Director Martin-Morris on Oversight

This transcript comes from the November 17, 2010 Board Meeting. You can watch it for yourself here. Go to 15:50.

The discussion is over the annual approval of schools. Essentially, the Board vote is to confirm to the state that there is a Continuous School Improvement Plan for each school. The Board Action Report, dated November 3, 2010, claims that "All CSIPs are also posted online on our district website."

This statement was false at the time it was made. There were at least two CSIPs missing from the web page - one missing a link and one blank report. The missing link and the blank plan were not corrected (to make the statement true) until the afternoon of the Board vote.

Had the Board members tried to perform oversight and confirm the existence of the CSIPs, they would have seen that at least two of them were missing.

Director Carr spoke to say that, because she was unable to confirm the presence of the CSIPs, she would have to vote against the motion.

Then Director Martin-Morris spoke on the oversight role of the Board:
This is actually, I guess, for my fellow Board members. The thing that I want you to understand is what is being done here is that our Chief Academic Officer, who has reviewed and has looked at all of those documents, is saying to us as a Board that she has done her due diligence and has complied with state law. She is certifying to us that she has done what she was supposed to do. Whether we go in and look at all of those or not, shouldn't be germaine to the vote. The vote is really about the certification that we trust and believe in our Chief Academic Officer that this work was done. And that's what she's doing and that's what this vote is about.
Director Martin-Morris is saying that the Board not only does not have a duty to confirm the statements made by staff, but actually has no business confirming the statements made by staff. He is denying all responsibility of oversight and means to school his colleagues on their role. His little talk was to warn them off of trying to do any oversight or seeking independent confirmation of staff statements.

Of course, what was so ironic about all of this was the fact that Director Martin-Morris was saying that the other Board members should just trust Dr. Enfield without verifying her statement and his example was a statement that proved false. That didn't slow him down one bit. On the contrary, it made his point ever sharper. He seemed to be saying that this was a prime example of why the Board shouldn't try to verify staff's claims - because they may prove false. Proof is the opposite of faith and he believes that the Board should have faith, not proof.


curious said…
That was shocking to me. More shocking that the TFA vote, which I was sure about (the outcome, I mean). Him comments about the Board's role just blew me away-- that is more of a signal than anything that we are in big trouble and that they are not going to do anything differently.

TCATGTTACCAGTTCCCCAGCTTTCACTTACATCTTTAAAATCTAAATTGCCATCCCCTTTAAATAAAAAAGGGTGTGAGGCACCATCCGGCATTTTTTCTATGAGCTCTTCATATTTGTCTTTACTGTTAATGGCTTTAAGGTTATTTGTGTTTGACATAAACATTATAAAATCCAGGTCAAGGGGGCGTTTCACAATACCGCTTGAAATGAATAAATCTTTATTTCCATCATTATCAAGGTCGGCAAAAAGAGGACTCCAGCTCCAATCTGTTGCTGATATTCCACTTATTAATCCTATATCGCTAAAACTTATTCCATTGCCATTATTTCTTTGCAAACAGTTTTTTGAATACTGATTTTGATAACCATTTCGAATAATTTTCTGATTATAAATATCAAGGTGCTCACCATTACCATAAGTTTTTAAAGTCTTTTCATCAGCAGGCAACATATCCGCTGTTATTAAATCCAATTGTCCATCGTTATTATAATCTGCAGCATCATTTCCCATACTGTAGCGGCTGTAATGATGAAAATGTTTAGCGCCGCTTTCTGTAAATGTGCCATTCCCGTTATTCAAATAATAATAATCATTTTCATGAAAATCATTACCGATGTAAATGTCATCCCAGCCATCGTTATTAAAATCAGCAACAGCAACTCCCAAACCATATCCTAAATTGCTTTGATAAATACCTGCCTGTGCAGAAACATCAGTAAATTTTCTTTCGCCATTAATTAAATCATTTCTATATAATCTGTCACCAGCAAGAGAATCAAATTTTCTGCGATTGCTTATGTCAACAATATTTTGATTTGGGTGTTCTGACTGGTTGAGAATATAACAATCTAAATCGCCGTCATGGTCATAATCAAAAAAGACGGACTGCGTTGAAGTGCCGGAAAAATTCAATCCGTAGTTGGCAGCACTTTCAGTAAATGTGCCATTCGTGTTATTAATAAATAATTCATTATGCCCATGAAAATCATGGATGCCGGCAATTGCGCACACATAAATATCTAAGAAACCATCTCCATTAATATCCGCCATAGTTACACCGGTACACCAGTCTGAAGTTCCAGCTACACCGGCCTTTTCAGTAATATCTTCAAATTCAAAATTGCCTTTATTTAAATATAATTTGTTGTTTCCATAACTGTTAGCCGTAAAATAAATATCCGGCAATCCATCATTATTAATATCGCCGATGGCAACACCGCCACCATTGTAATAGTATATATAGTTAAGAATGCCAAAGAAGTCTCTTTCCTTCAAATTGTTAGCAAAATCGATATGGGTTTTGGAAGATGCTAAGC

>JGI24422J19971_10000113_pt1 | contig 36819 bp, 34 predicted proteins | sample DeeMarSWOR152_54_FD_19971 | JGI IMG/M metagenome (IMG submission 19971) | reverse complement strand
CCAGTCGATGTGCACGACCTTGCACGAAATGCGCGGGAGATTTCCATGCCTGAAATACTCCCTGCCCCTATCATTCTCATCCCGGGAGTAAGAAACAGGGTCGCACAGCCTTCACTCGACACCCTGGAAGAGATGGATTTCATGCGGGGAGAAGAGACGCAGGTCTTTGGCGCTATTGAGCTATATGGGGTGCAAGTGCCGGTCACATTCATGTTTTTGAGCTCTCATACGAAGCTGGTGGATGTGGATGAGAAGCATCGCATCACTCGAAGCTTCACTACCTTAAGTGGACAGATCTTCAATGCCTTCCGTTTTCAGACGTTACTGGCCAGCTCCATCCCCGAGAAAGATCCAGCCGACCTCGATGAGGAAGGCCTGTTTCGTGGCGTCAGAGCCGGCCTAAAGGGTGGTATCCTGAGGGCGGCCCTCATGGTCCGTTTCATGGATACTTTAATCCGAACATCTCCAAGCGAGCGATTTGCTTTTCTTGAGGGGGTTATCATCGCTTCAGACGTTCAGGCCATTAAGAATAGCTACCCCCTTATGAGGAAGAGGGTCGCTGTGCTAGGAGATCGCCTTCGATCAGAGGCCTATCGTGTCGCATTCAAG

And for anyone doubting the change in Harium, this is your confirmation.

Dr. Enfield did NOT do due diligence because the information that she okayed was wrong (per Charlie).

I would disagree with Harium; a dutiful Board Director would go in and look at the reports for each of the schools in their district. If it's important to the state, it should be important to the directors. Are these less important than the new school reports? Is Harium planning to not read those as well?

Something has changed for Harium. Maybe it was too many questions. I thought his blog shut-down was the reaction to that. All I know is that he is not acting as he did when I voted for him and I have to wonder why.
another mom said…
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another mom said…
I agree. Director Martin-Morris has changed. His response to my email about the 17% misrepresentation portrays the situation as a communication problem. Really?

"Thank you for your email. There are some facts that were not communicated effectively by the district and we own that. That being said whether it is 17% or 46%, I am not satisfied is with either and would not have changed our efforts to make improvements."
Sarah said…
Appears Martin Morris does not feel the Superintendent or CAO requires oversight.

Let's look at the 17% figure. Enough said.
Anonymous said…
Harium is smart and focused. That is why I am having a hard time understanding his cart blanche mentality. It is hard when you have a full time job and these board members cannot be analysts to the depth that we expect from paid staff, but, they're not there to say "I believe you because you're YOU" to staff. Have one of the many board advisors told board members that this is how they should define their jobs and demarcate them from the jobs of staff? It's just so confusing. Plus, these reports raise more questions than they answer. Did the scores for students who receive special ed services, for instance, improve in ANY instance? Did schools with the new special ed services model show any improvements? Ours didn't -- the percentages went way down. There are layers and layers of issues with these reports. I would not give cart blanche to the current administration and I do not understand why Harium thinks that is why he was voted in.